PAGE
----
Barton v. MarlowAnnotate this Case
47 N.J. Super. 255 (1957)
135 A.2d 670
JOHN J. BARTON, PLAINTIFF-APPELLANT, v. RODNEY L. MARLOW, GEORGE M. MILLS, INC., A CORPORATION, AND SUN INDEMNITY COMPANY OF NEW YORK, A CORPORATION, DEFENDANTS-RESPONDENTS.
Superior Court of New Jersey, Appellate Division.
Argued October 21, 1957.
Decided November 4, 1957.
*257 Before Judges GOLDMANN, FREUND and CONFORD.
Mr. John V.R. Strong argued the cause for plaintiff-appellant (Messrs. Strong and Strong, attorneys).
Mr. Philip Blacher argued the cause for defendants-respondents (Messrs. Rafferty and Blacher, attorneys).
The opinion of the court was delivered by CONFORD, J.A.D.
Plaintiff brought this action against the defendants to recover for negligent failure to keep him insured for automobile damage liability, as a result of which he became personally accountable on a judgment for damages in connection with an accident in which he was involved. The action was involuntarily dismissed by the trial court after completion of the plaintiff's case, but this appeal brings in contention the correctness of that action in respect only to the defendant Marlow.
From the testimony on plaintiff's behalf a jury could have found the following facts. Plaintiff purchased a used Chevrolet car from Perrine Pontiac, an automobile dealer, in May 1949. The defendant Marlow was general manager of the seller and handled the transaction. He was also an insurance broker and sold insurance as a side line. Plaintiff purchased liability insurance through him for the car, effective July 12, 1949, and defendant arranged renewals of the policy for the years commencing July 12, 1950 and July 12, 1951. This action involves a failure of the defendant to see to the effectuation of coverage for the year beginning *258 July 12, 1952. Payment for the insurance was on credit, involving an arrangement between plaintiff, Perrine Pontiac and defendant, whereby plaintiff was allowed general credit by Perrine Pontiac for insurance, gasoline, oil and repair parts, and the latter paid defendant for the insurance premiums out of plaintiff's credit account. Each year, about renewal time, plaintiff would ask defendant to renew the insurance, defendant would assure him it was taken care of, and in August of each year through 1951 he received a policy in the mail. The Chevrolet was traded in for a Pontiac in February 1952.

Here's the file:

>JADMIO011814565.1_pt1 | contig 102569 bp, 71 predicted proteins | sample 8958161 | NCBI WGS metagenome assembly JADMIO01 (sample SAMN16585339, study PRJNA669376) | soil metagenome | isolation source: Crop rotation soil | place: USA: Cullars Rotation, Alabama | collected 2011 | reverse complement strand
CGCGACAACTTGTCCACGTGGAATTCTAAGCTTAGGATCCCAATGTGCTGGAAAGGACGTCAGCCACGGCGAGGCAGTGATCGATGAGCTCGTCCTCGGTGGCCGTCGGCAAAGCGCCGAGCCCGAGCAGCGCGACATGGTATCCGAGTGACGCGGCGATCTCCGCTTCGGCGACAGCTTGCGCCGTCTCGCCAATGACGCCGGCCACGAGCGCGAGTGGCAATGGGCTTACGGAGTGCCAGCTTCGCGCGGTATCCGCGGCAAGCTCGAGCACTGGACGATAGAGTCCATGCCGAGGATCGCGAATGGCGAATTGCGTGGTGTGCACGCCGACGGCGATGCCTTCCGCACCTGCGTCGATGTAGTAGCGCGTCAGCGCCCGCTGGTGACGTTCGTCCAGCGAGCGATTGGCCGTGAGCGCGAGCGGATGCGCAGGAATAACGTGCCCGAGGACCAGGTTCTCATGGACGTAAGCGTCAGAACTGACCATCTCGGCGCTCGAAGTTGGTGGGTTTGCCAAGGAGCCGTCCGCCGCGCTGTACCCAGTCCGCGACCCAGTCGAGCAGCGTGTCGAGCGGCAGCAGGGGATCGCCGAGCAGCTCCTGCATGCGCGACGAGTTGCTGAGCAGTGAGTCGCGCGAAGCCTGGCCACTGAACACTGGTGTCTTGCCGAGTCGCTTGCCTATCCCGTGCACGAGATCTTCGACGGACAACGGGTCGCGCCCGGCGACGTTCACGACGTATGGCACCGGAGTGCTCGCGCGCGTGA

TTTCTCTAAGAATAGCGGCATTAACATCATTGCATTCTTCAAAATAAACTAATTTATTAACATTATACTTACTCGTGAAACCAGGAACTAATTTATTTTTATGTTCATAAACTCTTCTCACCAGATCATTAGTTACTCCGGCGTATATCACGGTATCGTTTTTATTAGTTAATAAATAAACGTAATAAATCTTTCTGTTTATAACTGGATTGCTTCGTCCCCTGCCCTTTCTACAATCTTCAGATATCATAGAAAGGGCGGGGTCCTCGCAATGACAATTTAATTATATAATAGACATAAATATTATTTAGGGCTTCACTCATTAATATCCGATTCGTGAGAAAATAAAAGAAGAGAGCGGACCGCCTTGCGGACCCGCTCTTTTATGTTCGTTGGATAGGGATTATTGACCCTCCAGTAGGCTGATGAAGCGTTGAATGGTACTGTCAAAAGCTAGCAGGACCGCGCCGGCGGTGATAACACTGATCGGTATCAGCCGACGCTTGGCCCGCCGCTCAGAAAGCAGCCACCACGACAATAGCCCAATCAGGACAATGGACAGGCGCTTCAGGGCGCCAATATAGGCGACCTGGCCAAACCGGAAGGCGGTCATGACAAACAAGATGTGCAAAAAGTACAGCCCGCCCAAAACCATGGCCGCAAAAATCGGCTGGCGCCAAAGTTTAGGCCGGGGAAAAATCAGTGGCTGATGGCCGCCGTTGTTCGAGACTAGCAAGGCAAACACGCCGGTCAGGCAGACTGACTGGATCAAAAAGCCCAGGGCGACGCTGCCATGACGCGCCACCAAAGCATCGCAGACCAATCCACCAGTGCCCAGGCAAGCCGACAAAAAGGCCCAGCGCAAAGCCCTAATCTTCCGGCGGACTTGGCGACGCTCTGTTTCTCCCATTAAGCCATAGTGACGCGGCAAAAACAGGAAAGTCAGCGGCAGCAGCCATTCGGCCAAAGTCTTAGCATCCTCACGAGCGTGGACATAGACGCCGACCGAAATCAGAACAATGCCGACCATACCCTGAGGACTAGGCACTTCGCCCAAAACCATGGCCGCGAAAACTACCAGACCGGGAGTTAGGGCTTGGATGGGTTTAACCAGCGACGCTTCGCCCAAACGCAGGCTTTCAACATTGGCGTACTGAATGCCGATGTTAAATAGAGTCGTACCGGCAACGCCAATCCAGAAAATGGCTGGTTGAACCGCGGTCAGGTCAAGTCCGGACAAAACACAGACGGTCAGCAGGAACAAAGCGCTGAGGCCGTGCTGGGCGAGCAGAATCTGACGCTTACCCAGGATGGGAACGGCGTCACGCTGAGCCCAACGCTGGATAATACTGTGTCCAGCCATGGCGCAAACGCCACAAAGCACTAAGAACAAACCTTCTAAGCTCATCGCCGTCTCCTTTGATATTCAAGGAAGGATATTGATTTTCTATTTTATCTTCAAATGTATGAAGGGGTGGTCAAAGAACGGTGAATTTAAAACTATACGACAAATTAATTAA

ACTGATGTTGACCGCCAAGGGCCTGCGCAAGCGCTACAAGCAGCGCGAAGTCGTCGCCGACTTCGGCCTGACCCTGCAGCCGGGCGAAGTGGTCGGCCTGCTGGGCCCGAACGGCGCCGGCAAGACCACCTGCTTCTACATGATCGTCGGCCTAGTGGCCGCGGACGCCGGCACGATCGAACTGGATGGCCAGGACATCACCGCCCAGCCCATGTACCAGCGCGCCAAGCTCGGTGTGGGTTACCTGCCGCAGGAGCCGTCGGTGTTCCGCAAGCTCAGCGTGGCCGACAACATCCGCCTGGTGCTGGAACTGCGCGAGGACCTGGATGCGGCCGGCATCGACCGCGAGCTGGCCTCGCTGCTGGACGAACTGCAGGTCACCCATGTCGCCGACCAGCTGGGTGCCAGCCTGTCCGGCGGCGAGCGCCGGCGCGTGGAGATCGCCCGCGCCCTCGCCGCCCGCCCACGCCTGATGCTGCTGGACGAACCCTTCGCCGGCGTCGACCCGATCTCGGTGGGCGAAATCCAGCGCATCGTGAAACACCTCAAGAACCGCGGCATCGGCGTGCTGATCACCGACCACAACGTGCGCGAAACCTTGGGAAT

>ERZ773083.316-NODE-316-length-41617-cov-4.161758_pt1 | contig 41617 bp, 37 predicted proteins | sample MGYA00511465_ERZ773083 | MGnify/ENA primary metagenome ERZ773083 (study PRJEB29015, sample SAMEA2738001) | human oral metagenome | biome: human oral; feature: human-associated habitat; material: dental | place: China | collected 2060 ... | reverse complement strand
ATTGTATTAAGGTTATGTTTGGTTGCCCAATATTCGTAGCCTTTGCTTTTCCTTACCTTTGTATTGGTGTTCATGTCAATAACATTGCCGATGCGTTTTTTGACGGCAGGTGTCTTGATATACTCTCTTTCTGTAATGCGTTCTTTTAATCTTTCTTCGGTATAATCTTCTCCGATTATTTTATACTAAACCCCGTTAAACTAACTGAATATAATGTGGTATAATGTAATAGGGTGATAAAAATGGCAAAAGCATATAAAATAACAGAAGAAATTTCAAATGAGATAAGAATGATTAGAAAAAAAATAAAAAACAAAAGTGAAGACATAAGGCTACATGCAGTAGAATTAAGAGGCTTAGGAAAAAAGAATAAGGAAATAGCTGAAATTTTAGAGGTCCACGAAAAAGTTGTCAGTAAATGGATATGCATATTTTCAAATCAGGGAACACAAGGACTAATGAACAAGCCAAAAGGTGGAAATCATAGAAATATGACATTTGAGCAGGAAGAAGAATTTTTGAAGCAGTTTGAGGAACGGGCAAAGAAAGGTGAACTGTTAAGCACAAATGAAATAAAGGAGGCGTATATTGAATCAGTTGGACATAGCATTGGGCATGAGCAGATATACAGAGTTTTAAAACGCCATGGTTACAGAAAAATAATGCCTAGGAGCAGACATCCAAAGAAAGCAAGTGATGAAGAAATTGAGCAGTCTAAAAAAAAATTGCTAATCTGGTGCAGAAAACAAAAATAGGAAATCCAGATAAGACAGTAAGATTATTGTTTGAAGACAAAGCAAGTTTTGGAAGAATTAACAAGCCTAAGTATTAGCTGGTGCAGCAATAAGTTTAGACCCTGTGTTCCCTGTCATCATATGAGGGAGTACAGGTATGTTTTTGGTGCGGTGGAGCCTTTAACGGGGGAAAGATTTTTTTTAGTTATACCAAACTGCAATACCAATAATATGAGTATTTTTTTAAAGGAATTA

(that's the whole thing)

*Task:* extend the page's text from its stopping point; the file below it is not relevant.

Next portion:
Plaintiff testified that in May or June 1952, contemplating a vacation trip with two other persons, and desiring to be assured of renewal of the insurance, he spoke to defendant on two occasions at Perrine Pontiac and asked him about renewing the policy, and defendant said, "Don't worry about it, it is covered, I have got you covered." On August 14, 1952 plaintiff was in an accident, and defendant helped him fill out and mail an accident report to Sun Indemnity Company. The company sent the report back to plaintiff, informing him that he was not covered, that "they had cancelled my policy." He immediately took the matter up with defendant, who said, "I told them not to cancel that policy. I don't know what is the matter with them."
On motion at the end of plaintiff's case the trial court entered an involuntary dismissal on grounds both of contributory negligence of the plaintiff and the failure "to establish the care and skill required of an insurance agent, or insurance broker," citing Milliken v. Woodward, 64 N.J.L. 444 (Sup. Ct. 1900), and Grossman v. Calonia Land & Imp. Co., 103 N.J.L. 98 (E. & A. 1926). Our scrutiny of the printed record satisfies us that the motion should have been denied and the defendant required to submit his defense.
The theory of the complaint and pretrial order was that defendant had negligently failed to perform his undertaking to provide liability insurance on plaintiff's automobile as of a period inclusive of the date when the accident involved in this case occurred. Applying the rule that upon *259 a motion for involuntary dismissal at the end of plaintiff's case he must be accorded the benefit of an assumption of the truth of all of the evidence in his favor, aided by all legitimate favorable inferences therefrom, Buchner v. Erie Railroad Co., 17 N.J. 283 (1955), it could have been found that defendant undertook as an insurance broker or agent to see to it that liability insurance would be in effect on plaintiff's car at the time when plaintiff had his accident and that there was carelessness or inattention in the execution of the undertaking, proximately leading to the injurious non-coverage status. Prima facie liability would then ensue as a matter of law because of the violation, to plaintiff's injury, of the duty, arising out of defendant's undertaking, to exercise reasonable skill, care and diligence in effecting the insurance. Marano v. Sabbio, 26 N.J. Super. 201 (App. Div. 1953); Annotation, 29 A.L.R.2d 171, 198 (1953); cf. Schustrin v. Globe Indemnity Co. of New York, 44 N.J. Super. 462 (App. Div. 1957).